Moreover, Nora may not work under societal expectations. By the nature of Torvald, it is clear that he is terrified of public condemnation and discussion. Torvald would like to have an obedient wife and an ordinary exemplary family. Then other people would admire him too because he is the head of this family; they would see him as “the marriage’s dominant member” (Akter 85). He treats the family as a whole, not just Nora, as an entourage and inanimate objects surrounding him. These objects create an atmosphere of power around him, in which other people, other men, in front of whom he needs to keep a face, can be convinced.

The Right Wife as a Guarantee of Masculinity

Nora, for Torvald, is the key to his masculinity, and he values ​​her due to this. He does not need the status of a loner, and even more so, he does not need the level of a man from whom his wife left of her own free will to nowhere. There is no idea in his mind that a woman, is “caring for their children and running the household” can take things and leave his house (Akter 82). He was entirely unprepared for the latter since he did not consider such an option.

Experiencing a financial problem, Torvald’s financial insolvency (at least situational) becomes apparent for him and others. Then the only constant in his life is his wife, who, as it seems to him, cannot leave him. Nora ensures that he is still alive, still able to work, and most importantly, to be loved. He can receive care and support; at least one person is ready to sacrifice all comfort for him. However, such sacrifices are not conditioned by affection or love but mainly by position in society and status.


Readers can trace Torvald’s position about his wife and himself in his language, reflecting the stability of things around him and marital fidelity and complaisance as a guarantee of masculinity. Torvald uses childish vocabulary towards Nora, emphasizing the lack of independence of his wife. He puts himself in opposition to her, declaring himself as her guardian and parent. Torvald also has a strong connection with established societal roles, and he does not accept any changes. He believes that the spouse can leave him; it seems incredible. He is ossified in a privileged status and can never take the place of another person. Torvald uses his wife as a pledge and a way to demonstrate his masculinity. Possessing a woman who is ready to devour any comfort for him, he shows himself and society masculinity and viability in life.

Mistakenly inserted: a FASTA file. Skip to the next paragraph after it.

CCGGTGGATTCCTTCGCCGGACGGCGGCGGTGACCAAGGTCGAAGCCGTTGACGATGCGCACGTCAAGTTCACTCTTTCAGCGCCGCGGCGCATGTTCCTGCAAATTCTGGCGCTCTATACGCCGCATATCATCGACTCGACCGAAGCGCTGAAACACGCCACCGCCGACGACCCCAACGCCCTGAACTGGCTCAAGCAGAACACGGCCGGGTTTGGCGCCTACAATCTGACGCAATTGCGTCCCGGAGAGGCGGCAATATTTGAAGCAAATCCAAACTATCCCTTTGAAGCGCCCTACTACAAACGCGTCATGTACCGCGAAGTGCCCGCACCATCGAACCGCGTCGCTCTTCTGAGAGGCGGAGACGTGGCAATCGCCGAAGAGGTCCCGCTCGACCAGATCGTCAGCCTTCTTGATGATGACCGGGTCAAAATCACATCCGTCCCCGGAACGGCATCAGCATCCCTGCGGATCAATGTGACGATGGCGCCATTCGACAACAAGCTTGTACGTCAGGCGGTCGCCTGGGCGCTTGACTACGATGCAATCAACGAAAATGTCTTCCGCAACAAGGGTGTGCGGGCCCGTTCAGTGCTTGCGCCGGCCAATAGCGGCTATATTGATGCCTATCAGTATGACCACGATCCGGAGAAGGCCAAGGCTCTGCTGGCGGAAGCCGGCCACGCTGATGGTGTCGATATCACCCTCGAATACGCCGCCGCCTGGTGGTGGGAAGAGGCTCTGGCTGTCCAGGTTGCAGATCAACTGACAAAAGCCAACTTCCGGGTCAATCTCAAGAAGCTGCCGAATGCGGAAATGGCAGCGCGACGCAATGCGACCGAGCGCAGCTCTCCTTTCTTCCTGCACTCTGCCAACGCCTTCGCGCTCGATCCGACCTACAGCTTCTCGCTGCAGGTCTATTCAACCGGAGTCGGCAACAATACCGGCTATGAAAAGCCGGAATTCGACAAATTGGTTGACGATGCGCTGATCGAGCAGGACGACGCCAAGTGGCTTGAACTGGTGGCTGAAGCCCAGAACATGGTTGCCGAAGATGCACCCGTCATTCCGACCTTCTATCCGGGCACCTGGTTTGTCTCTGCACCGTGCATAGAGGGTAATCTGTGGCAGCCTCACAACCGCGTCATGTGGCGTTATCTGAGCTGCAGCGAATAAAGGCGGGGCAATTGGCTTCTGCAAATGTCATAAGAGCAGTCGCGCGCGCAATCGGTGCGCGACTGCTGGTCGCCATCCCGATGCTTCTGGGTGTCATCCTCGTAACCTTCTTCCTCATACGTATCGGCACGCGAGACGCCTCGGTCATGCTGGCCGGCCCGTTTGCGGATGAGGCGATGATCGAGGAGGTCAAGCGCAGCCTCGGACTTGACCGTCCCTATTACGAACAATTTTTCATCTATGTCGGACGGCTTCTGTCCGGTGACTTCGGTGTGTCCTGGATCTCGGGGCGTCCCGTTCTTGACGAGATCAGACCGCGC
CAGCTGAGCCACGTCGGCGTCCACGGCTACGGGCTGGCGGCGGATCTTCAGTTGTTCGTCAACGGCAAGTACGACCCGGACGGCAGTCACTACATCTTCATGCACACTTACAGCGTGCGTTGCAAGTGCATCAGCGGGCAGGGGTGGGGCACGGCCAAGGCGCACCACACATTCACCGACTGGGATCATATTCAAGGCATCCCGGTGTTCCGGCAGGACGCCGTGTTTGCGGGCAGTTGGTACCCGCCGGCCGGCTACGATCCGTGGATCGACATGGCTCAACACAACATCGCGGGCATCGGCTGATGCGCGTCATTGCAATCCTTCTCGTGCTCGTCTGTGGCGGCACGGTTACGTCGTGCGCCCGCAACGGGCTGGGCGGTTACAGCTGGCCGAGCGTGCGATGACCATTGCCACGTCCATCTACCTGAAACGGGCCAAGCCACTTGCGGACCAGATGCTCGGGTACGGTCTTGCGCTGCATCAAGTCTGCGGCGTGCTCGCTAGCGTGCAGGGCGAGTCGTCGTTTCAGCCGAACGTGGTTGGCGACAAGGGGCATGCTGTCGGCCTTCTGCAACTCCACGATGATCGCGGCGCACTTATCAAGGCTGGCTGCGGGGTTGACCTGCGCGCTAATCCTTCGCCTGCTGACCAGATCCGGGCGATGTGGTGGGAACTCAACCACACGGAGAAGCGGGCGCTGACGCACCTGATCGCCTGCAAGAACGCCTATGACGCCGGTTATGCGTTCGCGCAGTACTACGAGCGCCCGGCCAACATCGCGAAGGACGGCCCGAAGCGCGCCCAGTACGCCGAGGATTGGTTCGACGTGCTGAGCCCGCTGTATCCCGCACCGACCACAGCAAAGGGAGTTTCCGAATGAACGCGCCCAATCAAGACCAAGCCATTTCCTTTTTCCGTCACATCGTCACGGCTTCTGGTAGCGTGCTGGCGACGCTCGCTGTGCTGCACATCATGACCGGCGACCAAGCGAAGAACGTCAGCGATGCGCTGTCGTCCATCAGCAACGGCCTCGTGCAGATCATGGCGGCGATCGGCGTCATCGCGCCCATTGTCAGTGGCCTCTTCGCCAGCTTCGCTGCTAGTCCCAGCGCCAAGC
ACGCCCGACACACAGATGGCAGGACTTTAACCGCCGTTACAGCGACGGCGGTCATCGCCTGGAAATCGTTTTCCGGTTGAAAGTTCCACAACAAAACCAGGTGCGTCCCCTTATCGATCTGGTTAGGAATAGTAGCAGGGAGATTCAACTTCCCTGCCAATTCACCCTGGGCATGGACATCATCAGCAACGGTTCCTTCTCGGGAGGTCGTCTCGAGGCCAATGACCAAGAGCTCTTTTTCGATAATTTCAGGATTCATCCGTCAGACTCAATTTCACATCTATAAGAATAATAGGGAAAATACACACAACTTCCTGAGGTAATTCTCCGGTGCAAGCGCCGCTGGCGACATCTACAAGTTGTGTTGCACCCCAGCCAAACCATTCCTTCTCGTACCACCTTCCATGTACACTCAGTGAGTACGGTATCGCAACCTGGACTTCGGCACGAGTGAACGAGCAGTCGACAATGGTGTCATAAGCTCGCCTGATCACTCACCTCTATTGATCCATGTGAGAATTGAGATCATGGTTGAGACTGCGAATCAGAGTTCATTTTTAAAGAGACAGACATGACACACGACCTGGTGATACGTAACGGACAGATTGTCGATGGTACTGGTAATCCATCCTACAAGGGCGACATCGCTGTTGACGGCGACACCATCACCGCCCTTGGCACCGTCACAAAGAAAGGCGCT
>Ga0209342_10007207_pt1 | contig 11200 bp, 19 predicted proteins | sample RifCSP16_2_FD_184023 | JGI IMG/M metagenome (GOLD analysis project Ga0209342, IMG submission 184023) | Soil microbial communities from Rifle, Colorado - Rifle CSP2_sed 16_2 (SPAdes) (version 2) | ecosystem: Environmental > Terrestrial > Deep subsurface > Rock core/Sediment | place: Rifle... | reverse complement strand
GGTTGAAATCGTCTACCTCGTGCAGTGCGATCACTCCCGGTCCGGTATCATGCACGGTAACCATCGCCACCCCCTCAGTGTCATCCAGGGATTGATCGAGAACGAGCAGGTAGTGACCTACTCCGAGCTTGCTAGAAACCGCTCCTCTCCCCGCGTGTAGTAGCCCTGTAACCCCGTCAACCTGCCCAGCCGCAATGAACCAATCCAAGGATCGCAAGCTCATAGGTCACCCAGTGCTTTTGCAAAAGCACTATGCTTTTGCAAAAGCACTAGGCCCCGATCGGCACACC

Works Cited

Akter, Saima. “Re-Reading Henrik Ibsen’s a Doll’s House: A Modern Feminist Perspective.” International Journal of English and Comparative Literary Studies, vol. 2, no. 3, 2021, pp. 79–87. Crossref.

Rajabali Askarzadeh Torghabeh. “Stylistic Analysis of Characters in Henrik Ibsen’s A Doll’s House: Masculinity and Supremacy vs. Femininity and Helplessness”. Journal of Research in Applied Linguistics, vol. 10, no. 2, 2019, pp. 91-105.